O’Donovan notes – Calendar ‘November and July’ Pt 5. November concluded.

c4000 words

The author’s rights are asserted..

I want to finish treating the ‘November’ emblem, so this is long-ish.

THE BEAST that we see as the November emblem is another of those which formed the figure for Ammit, the ‘croucher by the scales’ – the crocodile. The head is especially well-realised and although it is possible the beast was drawn from life, a propaganda-war between Rome and Egypt, between the 2ndC BC and 2ndC AD means that around the south-western Mediterranean, as in the eastern, realistic images of crocodiles were available in enduring media – coins, reliefs, mosaics and in earlier times no doubt murals.

Or. of course, you could see them in Egypt. If you had no ship of your own, pilgrimage ships crossed the Mediterranean in Spring* (wars permitting), dropping their pilgrim-passengers in Alexandria or in a friendly port further up the eastern shore. Christian and Muslim pilgrims and Jews made the journey across for reasons of religion and of community. We owe many valuable records of medieval life and practice to them.

R.J. Mitchell, The Spring Voyage: The Jerusalem Pilgrimage in 1458, (1964) has survived the decades to remain still a valuable introduction to this subject.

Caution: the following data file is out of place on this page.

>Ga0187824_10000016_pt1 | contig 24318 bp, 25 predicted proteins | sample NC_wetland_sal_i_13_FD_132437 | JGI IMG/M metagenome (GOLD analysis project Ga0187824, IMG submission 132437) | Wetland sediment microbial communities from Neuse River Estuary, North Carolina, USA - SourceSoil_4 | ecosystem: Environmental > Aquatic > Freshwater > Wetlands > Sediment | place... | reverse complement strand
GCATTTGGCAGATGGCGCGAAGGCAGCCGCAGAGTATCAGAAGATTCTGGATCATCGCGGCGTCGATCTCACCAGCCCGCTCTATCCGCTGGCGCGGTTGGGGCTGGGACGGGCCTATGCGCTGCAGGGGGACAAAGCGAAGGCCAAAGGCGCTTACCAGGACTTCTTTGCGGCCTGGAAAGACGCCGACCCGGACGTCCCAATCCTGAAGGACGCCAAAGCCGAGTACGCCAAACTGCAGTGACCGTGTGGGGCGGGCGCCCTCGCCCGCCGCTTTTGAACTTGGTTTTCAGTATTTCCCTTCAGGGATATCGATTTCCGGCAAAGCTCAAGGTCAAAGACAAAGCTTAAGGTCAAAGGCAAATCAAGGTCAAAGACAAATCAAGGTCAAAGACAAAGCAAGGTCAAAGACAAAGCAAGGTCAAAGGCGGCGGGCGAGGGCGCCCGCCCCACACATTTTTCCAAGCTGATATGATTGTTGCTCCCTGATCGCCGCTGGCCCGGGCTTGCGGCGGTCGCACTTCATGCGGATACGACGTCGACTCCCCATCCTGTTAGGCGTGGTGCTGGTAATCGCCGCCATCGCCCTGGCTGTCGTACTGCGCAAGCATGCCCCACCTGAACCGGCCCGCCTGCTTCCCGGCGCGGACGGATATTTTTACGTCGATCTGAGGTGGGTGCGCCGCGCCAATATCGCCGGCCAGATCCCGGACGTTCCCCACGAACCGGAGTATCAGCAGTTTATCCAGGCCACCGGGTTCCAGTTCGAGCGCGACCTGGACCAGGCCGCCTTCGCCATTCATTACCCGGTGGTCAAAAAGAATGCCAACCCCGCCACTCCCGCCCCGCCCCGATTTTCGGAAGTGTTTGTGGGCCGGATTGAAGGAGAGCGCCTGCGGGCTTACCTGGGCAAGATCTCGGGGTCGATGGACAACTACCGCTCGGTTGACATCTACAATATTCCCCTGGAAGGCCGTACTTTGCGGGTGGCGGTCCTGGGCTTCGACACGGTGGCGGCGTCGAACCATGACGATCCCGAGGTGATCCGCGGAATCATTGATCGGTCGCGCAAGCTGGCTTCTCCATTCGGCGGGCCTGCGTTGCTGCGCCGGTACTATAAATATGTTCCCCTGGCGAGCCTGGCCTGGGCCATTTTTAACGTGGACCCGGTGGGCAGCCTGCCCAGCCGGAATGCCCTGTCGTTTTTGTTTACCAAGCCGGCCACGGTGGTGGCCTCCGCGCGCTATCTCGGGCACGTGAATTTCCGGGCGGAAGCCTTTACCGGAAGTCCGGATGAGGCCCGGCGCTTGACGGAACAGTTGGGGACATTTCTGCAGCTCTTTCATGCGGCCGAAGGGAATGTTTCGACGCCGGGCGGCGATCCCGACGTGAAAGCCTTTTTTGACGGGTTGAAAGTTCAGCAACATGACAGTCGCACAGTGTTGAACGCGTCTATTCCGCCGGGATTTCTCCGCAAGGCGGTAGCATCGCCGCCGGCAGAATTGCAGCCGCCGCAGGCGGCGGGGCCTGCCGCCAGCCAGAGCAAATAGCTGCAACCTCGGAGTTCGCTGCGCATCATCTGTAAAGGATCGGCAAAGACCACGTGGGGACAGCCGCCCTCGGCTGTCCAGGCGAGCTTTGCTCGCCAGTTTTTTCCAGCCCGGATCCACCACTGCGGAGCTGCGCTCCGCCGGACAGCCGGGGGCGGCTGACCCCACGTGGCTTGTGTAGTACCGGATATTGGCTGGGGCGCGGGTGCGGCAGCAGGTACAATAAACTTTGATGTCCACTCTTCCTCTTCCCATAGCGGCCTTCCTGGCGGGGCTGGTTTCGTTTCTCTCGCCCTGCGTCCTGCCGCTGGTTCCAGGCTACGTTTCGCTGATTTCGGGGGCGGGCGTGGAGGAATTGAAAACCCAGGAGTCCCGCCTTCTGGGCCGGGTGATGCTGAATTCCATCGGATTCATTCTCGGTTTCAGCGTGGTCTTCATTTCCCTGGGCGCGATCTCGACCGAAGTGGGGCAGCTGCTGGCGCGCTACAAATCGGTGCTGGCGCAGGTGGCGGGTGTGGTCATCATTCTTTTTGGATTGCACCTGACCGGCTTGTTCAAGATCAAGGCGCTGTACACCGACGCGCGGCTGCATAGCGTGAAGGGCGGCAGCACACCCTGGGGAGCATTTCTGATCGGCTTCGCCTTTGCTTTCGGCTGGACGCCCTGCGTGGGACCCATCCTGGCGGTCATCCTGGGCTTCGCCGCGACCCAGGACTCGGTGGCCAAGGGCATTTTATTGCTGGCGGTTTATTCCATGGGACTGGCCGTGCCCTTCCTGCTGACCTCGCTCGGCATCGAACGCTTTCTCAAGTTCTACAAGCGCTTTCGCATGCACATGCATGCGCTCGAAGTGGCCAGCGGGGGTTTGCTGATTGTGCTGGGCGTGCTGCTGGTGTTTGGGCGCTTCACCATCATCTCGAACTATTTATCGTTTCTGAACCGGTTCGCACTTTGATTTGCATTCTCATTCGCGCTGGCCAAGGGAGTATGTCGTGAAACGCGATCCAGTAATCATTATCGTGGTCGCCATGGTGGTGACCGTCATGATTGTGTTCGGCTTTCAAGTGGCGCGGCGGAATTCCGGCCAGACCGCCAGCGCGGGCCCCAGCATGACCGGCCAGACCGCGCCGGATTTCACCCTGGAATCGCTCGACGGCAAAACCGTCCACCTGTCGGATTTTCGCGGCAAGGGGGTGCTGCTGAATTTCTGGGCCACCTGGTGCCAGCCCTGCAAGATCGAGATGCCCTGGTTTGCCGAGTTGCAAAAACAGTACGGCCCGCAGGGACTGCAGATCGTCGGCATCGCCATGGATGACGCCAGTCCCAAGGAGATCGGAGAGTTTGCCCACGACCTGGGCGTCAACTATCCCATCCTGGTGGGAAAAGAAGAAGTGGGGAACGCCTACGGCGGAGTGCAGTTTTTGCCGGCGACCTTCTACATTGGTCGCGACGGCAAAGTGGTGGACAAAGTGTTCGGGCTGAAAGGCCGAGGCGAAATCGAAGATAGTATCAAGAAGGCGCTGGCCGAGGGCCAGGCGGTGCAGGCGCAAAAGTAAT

To keep research focused, it’s a good idea to re-visit the list of research questions every now and then, It keeps research on track, and as the investigation answers one and then another, the list grows shorter, which reduces the ‘mazed’ effect. Some questions may be unresolvable.

Overall, our questions about this image were:

  1. Is it a Scorpion?
  2. Was it intended to be a scorpion?
  3. If so, what caused the error? If not, why is it here?
  4. Why ‘November’?
  5. Explain form – spots, head-shape, four legs, upright, looping/lashing tail.
  6. Other details? – skull and ‘hunter’s hat.
  7. Significance issues:-
  8. Is the drawing primarily here for its significance or as ornament?
  9. Is it an astronomical figure, as has always been supposed?
  10. Iconographic lineage:
  11. Place and time of first origin (= first enunciation) in this form?
  12. Transmission-lines?
  13. First instance in the Latin west?
  14. Associated texts – any identifiable?